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Mythopoeic Society

a non-profit organization devoted to the study of J.R.R. Tolkien, C.S. Lewis, Charles Williams, the Inklings, and the genres of myth and fantasy


Reviews

A Dark Horn Blowing

Ipcar, Dahlov. A Dark Horn Blowing. San Diego: Magic Carpet Books/Harcourt Brace & Co., 1997. ISBN 0-15-201201-X, $6.00 paperback.


(This review originally appeared in Mythprint 35:4 (#193) in April 1998.)

Reviewed by Eleanor M. Farrell

Originally published in 1978, this long out-of-print fantasy novel has been reissued as part of Harcourt Brace’s new young adult Magic Carpet label, along with other, more recent, selections. The tale in A Dark Horn Blowing draws from Norse mythology as well as from several traditional ballads, including “The Queen of Elfan’s Nourice” and others in the collections of folklorist Francis James Child. In the story, Nora, a young woman who has just given birth to her first child, is awakened at night by what she thinks is a lowing cow, but which turns out to be a dark horn blown by a small man in a dragonboat at the shoreline. Drawn by this mournful sound, Nora is spirited away to be nursemaid to the ailing Queen of Erland’s newborn son, with all memory of her own life lost. Over the next years — time in Midgard, Nora’s home, passes twice as quickly as in Erland — Nora comes to love her charge, whom she nicknames Eelie, but still longs to return to her husband and son, who are suffering under the spells of the witch Bab Magga.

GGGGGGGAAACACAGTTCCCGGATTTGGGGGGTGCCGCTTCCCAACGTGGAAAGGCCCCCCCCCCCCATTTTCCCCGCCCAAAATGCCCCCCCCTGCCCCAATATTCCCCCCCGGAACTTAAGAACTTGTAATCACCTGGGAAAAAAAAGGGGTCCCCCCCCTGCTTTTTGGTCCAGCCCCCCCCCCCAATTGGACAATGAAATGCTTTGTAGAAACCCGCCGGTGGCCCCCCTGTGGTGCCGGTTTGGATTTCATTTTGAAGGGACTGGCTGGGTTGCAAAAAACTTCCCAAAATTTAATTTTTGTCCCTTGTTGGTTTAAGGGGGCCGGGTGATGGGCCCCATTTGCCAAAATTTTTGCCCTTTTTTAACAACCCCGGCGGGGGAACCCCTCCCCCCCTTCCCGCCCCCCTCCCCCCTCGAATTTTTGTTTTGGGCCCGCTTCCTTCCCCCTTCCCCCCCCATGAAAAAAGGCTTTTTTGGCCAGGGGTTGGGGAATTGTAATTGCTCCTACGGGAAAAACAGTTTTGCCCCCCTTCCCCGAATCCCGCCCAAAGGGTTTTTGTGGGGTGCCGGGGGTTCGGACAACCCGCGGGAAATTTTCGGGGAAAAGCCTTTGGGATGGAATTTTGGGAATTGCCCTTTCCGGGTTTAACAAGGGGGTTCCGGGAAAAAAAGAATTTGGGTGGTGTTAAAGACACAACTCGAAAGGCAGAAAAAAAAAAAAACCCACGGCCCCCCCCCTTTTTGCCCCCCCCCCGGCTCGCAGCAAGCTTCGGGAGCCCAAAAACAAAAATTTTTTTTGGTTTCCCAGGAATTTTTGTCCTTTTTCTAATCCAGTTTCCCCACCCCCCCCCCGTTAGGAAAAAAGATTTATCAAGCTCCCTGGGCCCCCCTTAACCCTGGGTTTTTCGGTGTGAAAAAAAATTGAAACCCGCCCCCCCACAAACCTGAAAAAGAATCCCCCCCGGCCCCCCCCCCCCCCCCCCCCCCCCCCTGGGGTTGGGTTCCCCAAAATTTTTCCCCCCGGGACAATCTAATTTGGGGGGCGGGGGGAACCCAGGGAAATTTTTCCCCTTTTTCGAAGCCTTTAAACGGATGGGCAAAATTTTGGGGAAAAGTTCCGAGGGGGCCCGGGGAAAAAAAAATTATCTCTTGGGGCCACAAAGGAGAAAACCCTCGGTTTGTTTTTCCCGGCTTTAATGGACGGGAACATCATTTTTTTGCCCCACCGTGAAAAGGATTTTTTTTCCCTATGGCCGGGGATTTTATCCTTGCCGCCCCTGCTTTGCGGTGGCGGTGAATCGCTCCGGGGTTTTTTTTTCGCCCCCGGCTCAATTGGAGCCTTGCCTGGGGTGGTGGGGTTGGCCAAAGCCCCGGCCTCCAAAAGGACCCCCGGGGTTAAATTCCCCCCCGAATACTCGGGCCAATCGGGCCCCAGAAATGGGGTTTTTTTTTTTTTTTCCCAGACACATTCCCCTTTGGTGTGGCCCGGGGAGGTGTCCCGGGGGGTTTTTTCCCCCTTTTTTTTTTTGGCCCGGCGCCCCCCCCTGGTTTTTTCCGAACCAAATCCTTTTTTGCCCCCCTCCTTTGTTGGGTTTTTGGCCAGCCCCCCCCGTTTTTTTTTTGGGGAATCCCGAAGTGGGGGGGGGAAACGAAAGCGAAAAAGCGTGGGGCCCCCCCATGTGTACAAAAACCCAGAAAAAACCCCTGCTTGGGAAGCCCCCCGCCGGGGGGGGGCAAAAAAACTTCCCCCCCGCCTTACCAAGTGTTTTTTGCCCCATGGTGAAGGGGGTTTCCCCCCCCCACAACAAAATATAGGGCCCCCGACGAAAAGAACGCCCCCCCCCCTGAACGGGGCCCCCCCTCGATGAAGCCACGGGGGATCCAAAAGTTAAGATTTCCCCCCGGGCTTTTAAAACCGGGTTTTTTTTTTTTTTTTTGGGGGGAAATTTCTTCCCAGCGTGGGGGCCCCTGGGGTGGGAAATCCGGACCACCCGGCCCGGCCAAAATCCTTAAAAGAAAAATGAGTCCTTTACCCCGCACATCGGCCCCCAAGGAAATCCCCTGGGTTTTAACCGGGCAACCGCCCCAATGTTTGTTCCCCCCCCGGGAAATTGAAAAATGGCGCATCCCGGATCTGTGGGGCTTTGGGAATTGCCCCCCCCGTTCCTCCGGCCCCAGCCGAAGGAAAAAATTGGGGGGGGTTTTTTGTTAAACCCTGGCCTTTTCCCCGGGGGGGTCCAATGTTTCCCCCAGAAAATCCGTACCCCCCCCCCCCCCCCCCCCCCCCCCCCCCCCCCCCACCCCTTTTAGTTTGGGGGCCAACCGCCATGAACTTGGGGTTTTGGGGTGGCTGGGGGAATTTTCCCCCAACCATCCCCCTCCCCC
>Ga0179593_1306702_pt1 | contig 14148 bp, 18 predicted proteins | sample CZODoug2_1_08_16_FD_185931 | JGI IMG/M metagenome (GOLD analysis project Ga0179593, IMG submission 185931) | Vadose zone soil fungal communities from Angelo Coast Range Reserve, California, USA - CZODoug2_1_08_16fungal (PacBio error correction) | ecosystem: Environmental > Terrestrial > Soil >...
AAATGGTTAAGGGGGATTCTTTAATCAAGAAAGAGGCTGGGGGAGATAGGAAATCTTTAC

The author uses the voices of her four main characters, Nora, Eelie, Nora’s husband Eben and their son Owen, as first-person narratives to relate their interweaving stories and the cojoined events of Middle-earth and Faërie. The main theme, however, is the growth and maturation of the young Erl Prince, who must learn to use his magic wisely and to develop the qualities that will make him a better ruler than his cruel father.

Ipcar’s book is one of a small but delightful sub-genre of fantasy novels retelling traditional ballads. Diana Wynne Jones’s wonderfully original treatment of Tam Lin, Fire and Hemlock, is probably the best of these; others include Ellen Kushner’s Thomas the Rhymer and Delia Sherman’s neglected Through a Brazen Mirror. All of these retellings should be of interest to anyone who enjoys the English and Scottish ballads. It’s nice to have A Dark Horn Blowing, Dahlov Ipcar’s contribution, available once again.